Day 09: Punakha – Paro
Morning visit to Punakha Dzong, the “Palace of Great Happiness” built in 1637 by the Shabdrung, the ‘Unifier of Bhutan’. It is situated at the confluence of the Mo Chu and Pho Chu (Mother and Father Rivers) and is the winter headquarters of the Je Khenpo and hundreds of monks who move en masse from Thimphu to this warmer location. The three story main temple of the Punakha Dzong is a breathtaking example of traditional architecture with four intricately embossed entrance pillars crafted from cypress and decorated in gold and silver. The inside walls are covered with elaborate murals depicting the teaching of the Buddha. It was here in 1907 that Bhutan’s first king was crowned.
After some lunch visit 15th century Chimi Lhakhang, temple of Drukpa Kuenly who is also known as the Divine Madman. He inherited the Divine Madman title since he revolted against the orthodox Buddhism of his time. He is considered a symbol of fertility and many childless couples go to his temple for blessing. Afterwards proceed to Paro. Overnight at your hotel in Paro.
Day 10: Paro
After breakfast hike to Taktsang Monastery. The walk of approximately 1.5 to 2 hours uphill takes you almost a kilometre above the Paro valley floor (for those who cannot hike we will arrange a horse for transfer up to cafeteria). The view of Taktsang Monastery built on a sheer cliff face 900 metres above the valley floor is a spectacular sight. The Monastery is also an important pilgrim site for the Buddhists. The great Guru Rimpoche is said to have flown here on the back of a tigress when he brought the teachings of the Buddhist Dharma to Bhutan in the 8th Century. Nearby there is a teahouse where you can stop for refreshments before returning to Paro for lunch.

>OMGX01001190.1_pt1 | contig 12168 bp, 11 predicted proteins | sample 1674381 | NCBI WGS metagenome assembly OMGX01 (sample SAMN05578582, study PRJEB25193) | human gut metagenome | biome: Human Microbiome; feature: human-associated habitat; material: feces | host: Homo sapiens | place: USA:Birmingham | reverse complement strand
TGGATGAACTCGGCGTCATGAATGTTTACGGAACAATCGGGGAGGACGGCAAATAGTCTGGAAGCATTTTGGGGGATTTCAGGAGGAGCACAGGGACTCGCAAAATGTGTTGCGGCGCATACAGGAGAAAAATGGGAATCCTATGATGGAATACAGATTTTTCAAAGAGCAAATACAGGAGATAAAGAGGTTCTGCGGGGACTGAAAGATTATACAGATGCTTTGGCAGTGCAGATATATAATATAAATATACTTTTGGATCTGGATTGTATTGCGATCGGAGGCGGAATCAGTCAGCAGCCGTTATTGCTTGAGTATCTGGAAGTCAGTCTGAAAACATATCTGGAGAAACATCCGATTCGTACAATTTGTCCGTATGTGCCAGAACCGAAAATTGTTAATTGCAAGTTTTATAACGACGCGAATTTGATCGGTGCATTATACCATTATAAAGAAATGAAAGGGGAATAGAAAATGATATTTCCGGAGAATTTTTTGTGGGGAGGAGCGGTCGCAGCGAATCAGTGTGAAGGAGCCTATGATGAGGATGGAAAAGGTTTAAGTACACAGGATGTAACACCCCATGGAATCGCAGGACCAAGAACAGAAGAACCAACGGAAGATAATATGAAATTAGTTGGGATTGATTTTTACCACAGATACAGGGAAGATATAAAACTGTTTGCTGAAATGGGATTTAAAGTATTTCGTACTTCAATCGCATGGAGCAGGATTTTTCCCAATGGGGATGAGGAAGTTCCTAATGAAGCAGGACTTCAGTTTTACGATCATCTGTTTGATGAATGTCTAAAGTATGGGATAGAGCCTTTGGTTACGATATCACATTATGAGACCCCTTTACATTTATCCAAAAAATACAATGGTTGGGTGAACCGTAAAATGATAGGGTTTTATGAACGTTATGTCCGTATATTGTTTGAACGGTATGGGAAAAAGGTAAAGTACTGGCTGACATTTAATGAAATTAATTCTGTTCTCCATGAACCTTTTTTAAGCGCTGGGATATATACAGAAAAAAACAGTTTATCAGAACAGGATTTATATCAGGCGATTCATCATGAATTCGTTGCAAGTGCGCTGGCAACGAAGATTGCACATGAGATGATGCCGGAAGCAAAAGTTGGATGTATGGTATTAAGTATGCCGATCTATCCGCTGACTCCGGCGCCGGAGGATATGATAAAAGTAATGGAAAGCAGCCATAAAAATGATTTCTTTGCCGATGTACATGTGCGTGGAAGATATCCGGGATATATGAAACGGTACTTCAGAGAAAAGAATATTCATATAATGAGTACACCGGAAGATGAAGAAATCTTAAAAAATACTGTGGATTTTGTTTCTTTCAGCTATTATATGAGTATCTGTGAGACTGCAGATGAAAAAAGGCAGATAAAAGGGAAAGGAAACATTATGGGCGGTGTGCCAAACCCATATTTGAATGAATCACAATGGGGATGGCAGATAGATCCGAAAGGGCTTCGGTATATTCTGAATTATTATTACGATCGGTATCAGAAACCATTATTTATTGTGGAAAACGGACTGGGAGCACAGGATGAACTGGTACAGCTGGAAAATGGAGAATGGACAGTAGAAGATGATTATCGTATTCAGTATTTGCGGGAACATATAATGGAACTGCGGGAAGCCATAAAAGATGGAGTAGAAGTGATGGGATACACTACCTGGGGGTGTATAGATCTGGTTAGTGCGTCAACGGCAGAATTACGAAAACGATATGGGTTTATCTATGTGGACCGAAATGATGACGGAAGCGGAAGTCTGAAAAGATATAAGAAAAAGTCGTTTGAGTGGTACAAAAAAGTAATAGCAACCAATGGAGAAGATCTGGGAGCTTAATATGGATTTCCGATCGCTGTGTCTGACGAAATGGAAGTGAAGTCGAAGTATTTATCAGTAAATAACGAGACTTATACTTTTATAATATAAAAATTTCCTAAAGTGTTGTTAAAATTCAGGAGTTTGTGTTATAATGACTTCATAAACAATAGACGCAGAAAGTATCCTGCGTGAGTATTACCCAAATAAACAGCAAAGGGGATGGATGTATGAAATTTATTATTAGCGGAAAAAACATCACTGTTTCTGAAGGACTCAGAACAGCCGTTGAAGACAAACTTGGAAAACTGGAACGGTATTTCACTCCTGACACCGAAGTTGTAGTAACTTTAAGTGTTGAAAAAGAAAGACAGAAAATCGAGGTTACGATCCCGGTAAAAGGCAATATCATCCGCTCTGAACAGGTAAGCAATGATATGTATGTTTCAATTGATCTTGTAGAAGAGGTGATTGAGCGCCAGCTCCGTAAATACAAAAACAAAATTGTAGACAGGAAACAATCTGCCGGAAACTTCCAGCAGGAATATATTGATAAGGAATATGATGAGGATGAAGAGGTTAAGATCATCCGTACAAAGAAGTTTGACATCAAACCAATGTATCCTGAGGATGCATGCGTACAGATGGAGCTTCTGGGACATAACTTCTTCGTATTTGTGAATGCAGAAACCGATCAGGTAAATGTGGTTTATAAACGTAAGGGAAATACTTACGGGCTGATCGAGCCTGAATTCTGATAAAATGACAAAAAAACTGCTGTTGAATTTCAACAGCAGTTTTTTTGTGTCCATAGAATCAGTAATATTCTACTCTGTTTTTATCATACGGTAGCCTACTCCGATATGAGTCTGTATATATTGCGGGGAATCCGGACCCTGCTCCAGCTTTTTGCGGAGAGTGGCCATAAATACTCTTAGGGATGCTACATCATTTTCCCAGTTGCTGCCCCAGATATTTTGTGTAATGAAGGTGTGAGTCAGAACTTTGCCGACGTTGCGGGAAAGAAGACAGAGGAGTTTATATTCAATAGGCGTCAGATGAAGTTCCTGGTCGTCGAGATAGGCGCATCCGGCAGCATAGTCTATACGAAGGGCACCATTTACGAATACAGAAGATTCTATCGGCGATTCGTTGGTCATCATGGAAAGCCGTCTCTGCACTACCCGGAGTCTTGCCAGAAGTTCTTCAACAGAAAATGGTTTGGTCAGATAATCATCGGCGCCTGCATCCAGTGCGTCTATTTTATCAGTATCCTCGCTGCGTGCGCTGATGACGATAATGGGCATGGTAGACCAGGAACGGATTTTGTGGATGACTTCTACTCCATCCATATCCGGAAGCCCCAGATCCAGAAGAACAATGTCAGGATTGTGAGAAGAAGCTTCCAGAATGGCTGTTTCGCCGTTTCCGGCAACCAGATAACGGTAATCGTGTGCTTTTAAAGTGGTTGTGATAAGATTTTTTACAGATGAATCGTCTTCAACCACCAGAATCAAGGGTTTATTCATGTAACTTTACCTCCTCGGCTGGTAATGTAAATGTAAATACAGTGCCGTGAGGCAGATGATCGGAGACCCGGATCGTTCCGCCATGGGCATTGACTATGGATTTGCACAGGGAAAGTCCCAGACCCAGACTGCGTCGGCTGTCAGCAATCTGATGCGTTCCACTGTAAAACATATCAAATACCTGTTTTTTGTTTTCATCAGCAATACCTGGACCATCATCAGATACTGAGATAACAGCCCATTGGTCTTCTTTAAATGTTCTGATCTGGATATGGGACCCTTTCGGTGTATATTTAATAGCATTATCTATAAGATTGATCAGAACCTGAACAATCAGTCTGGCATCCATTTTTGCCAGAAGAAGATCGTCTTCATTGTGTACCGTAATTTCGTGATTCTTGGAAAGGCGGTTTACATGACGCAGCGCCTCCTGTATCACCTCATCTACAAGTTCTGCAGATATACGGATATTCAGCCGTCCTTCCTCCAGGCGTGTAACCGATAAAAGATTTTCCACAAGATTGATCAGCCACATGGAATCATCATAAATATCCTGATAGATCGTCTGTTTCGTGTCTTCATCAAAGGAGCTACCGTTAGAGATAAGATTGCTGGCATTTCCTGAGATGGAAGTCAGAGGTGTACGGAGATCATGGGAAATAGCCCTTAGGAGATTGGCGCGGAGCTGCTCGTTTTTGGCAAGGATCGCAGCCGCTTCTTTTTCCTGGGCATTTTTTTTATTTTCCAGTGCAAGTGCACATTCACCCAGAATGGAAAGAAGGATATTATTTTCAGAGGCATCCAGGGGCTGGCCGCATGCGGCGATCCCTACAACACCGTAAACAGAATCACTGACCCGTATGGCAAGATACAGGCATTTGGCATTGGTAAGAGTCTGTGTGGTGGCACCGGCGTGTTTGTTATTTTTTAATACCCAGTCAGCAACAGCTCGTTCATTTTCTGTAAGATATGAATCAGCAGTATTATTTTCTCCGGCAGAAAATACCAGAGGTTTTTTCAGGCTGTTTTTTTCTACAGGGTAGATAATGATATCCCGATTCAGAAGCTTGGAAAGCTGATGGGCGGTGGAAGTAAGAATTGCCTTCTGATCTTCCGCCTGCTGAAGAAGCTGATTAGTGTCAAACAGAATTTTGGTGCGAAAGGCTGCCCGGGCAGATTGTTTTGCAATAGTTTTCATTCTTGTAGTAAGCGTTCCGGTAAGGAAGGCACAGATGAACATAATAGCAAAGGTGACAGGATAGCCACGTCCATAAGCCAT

In the afternoon drive to the ruins of the 17th Century Drukgyel Dzong, built to commemorate a victory against invading Tibetans in 1644. In fine weather the towering peak of the sacred Mount Jomolhari (7314m) appears as a stunning backdrop. On the return drive to Paro, visit 7th Century Kyichu Lhakhang, one of the 108 temples constructed by the Tibetan king Songtsen Gampo.
10 could be spent on a day trip to the Haa Valley, one of the most
picturesque districts in Bhutan. Reached via the beautiful Chelila
Pass, Haa Valley is characterised by its surrounding rugged and
mountainous terrain. Overnight at your hotel in Paro.
11: Depart Paro
Breakfast in the hotel, then drive to the airport for flight to your onward destination.